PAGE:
News from the Horn Point Laboratory

Science in the First Person: Jamie Pierson

OysterFutures project brings industry, managers together to discuss future

Scientists from the University of Maryland Center for Environmental Science are part of a unique project designed to strategize new ways to manage an old industry. With the fate of the Chesapeake Bay’s oyster population in question, stakeholders ranging from watermen to environmentalists hope to look past any differences to reach a common goal—enhance the shellfish resource and fishery.

Global warming is causing our oceans to suffocate

Do you know why bubbles form in a pot of boiling water? It’s the oxygen leaving the liquid. The same thing is happening as a changing climate warms up our oceans. It’s called deoxygenation, or ocean suffocation. When the water warms up, it holds less oxygen for living creatures to use. At the same time, animals’ need for oxygen increases as the temperature rises. A double whammy.

Scientists partner with farmers and landowners to help reduce runoff

Professor Tom Fisher wades into the water just past his knees in a creek at South Forge. We’re below a bridge on the edge of a narrow two-lane road that winds past farms and houses in Caroline County on Maryland’s Eastern Shore. The shallow stream itself runs past a farm, through a patch of woods, and into a large metal outflow pipe that carries the water under the road and eventually into the Choptank River on its way to the Chesapeake Bay. 

Chesapeake Bay health improves in 2015

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One of three highest scores recorded since 1986

The overall health of Chesapeake Bay improved in 2015, according to scientists at the University of Maryland Center for Environmental Science. The largest estuary in the nation scored a C (53%) in 2015, one of the three highest scores since 1986. Only 1992 and 2002 scored as high or higher, both years of major sustained droughts.

UMCES graduates next generation of science leaders

The University of Maryland Center for Environmental Science’s third annual Commencement ceremony was held on May 10 at the Chesapeake Biological Laboratory and featured Maryland Secretary of the Environment Ben Grumbles as keynote speaker. He told graduates, “Don’t ever get tired for searching for finding innovative, cost effective, surprising solutions that really do save us from ourselves and provide for a brighter future.” 

OysterFutures project kicks off discussions about fishing and restoration

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Watermen, citizens, and government stakeholders meet to discuss the future of oysters in the Choptank and Little Choptank Rivers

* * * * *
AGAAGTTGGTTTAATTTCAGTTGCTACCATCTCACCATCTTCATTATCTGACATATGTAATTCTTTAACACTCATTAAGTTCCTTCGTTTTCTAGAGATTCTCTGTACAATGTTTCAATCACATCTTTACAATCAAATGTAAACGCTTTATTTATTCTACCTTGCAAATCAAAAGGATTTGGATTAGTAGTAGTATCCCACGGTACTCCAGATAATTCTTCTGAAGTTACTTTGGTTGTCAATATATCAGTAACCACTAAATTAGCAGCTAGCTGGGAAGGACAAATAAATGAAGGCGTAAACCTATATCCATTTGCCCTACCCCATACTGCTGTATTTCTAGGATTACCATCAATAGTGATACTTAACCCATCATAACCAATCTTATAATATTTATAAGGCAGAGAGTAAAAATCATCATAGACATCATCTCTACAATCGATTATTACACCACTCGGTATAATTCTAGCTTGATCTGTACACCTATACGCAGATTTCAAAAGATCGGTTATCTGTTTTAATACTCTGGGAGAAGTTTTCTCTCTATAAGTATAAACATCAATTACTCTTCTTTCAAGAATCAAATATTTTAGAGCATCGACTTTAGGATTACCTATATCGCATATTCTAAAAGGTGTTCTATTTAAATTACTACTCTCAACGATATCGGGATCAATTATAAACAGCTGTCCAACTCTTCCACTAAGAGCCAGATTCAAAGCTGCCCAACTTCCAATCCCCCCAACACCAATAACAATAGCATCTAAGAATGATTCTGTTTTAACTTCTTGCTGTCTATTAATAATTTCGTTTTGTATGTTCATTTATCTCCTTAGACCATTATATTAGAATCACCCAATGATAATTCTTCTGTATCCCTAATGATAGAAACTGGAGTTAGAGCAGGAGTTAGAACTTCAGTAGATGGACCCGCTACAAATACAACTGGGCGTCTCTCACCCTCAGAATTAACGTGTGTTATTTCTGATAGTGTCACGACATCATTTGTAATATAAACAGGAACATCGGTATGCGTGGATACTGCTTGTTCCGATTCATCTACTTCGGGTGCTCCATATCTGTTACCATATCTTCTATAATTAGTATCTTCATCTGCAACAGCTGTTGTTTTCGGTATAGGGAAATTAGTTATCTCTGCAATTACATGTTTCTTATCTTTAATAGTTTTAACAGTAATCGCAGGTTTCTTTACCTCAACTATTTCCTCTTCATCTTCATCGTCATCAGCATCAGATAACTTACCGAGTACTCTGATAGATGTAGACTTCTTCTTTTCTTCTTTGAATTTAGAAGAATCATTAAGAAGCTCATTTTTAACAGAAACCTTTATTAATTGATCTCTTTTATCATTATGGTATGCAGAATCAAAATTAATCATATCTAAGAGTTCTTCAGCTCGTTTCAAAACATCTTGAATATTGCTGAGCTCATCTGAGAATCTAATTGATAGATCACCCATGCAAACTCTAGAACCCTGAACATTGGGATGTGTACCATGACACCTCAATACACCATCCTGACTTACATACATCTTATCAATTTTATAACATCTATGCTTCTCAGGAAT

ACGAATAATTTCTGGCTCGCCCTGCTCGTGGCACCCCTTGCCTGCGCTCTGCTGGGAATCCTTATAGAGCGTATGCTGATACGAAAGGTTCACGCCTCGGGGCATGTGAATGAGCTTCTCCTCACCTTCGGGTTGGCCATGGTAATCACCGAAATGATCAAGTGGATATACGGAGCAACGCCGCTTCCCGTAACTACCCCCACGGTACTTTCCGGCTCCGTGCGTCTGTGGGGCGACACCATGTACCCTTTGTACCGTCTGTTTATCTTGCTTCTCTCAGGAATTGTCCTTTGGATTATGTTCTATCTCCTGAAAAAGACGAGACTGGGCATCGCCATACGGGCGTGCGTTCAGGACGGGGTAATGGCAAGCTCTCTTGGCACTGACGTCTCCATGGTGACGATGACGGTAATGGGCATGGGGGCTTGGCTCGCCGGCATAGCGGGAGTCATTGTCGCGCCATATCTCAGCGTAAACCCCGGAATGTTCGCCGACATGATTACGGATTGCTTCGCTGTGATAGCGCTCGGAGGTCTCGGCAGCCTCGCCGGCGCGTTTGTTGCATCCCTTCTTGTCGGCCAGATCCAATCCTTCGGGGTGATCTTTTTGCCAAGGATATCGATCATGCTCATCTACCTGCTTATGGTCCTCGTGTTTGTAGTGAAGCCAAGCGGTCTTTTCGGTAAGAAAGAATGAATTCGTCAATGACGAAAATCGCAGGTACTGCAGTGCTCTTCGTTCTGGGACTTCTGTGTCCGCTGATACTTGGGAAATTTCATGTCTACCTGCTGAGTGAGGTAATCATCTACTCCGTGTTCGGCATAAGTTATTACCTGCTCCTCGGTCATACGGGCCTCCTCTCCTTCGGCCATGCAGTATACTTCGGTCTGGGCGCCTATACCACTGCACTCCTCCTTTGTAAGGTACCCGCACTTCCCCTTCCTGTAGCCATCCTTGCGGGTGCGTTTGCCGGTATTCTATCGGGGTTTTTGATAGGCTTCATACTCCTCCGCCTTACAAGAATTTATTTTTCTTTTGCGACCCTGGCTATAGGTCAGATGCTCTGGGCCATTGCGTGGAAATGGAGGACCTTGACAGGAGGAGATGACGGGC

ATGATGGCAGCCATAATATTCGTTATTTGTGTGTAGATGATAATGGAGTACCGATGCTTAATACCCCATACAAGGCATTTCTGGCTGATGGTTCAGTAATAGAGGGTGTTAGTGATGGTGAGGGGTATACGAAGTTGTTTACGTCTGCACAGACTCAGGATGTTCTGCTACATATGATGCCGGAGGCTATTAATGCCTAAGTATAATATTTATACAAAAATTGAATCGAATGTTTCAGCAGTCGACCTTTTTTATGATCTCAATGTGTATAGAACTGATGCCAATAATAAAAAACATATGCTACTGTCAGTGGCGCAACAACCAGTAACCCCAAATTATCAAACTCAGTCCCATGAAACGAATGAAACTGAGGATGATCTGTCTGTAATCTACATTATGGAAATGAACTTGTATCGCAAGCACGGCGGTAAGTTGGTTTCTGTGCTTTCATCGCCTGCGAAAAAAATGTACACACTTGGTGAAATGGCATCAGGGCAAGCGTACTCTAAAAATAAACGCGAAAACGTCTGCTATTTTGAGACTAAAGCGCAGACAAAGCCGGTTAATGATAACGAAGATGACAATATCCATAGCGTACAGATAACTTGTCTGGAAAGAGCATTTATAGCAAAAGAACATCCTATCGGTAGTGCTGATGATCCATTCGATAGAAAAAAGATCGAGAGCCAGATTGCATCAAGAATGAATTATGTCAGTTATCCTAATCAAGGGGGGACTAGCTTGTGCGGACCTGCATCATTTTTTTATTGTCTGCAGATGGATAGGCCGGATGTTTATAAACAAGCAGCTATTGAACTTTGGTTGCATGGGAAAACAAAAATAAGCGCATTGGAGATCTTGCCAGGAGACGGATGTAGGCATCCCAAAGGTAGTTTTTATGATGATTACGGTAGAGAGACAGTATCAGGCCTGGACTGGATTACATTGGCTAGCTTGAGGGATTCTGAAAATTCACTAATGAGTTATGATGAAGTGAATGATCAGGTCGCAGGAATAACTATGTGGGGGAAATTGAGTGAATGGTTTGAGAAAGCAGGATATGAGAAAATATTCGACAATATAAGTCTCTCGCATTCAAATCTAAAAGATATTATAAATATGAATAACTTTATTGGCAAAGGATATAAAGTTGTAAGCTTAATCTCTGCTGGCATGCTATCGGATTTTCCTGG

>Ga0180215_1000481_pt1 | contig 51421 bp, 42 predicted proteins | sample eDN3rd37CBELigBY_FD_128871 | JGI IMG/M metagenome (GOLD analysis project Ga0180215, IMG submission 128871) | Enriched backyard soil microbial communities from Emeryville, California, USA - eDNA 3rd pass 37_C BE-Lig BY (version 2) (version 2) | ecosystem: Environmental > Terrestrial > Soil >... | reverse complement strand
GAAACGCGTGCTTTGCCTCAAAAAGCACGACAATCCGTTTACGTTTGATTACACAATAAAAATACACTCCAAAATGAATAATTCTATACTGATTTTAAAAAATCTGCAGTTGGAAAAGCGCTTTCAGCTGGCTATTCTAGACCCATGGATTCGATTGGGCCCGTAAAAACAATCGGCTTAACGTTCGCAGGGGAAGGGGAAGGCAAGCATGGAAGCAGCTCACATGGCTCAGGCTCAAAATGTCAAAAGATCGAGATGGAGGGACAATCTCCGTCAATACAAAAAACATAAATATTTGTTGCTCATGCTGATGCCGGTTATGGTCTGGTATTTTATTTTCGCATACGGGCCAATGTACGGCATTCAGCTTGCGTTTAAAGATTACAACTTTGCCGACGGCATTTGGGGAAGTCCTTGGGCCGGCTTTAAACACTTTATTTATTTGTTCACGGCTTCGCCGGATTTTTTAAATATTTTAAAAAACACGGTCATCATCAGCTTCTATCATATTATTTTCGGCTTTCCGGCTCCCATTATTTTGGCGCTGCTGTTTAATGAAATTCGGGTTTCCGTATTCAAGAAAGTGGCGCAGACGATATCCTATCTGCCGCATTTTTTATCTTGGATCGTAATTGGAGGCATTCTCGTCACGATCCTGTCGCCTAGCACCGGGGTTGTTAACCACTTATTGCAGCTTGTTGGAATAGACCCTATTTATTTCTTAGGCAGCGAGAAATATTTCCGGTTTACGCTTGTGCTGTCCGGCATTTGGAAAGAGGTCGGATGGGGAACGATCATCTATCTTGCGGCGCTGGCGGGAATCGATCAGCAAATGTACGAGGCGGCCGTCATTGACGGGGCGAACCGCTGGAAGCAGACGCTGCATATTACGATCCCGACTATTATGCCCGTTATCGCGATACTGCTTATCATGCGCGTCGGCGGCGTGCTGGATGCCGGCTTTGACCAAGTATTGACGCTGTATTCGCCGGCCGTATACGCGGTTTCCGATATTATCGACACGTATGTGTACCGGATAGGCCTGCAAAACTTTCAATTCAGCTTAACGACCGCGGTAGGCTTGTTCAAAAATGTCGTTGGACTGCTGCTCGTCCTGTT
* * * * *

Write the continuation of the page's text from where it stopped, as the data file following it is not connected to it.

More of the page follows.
A collaborative project to develop consensus on recommendations for oyster fishing practices and restoration in the Choptank and Little Choptank Rivers started off on the right foot at a kick-off meeting February 26-27 at the University of Maryland Center for Environmental Science’s Horn Point Laboratory in Cambridge, Maryland.

Horn Point Lab offers 'Chesapeake Bay 101' science seminar for non-scientists

Horn Point Laboratory researchers will offer free, weekly talks about the science behind Chesapeake Bay on consecutive Thursdays from April 7-28. The 45 minute talks will not only shed light into the mysteries of the Bay, but also highlight Horn Point programs working to improve the health of the Bay and its aquatic life. Questions and participation by the audience will be encouraged.

Laying the groundwork: The science behind the decision-making

Since its founding, the University of Maryland Center for Environmental Science’s work has lead to groundbreaking discoveries that have changed the way we think about our environment. The pace continues today as cutting-edge research focuses on important issues—from turning algae into biofuel to predicting the impact of climate change—to provide a scientific foundation key to planning for our state and nation’s future.

NAS Gulf Research Program Awards $504,000 grant to Horn Point Laboratory to study impact of oil spills on marine life

The Gulf Research Program of the National Academies of Sciences, Engineering, and Medicine announced today the recipients of nine data synthesis grants, totaling more than $4.4 million, including a $504,000 grant awarded to the University of Maryland Center for Environmental Science’s Horn Point Laboratory to improve understanding of the responses of zooplankton and fish to stressors such as oil spills and low oxygen in the northern Gulf of Mexico.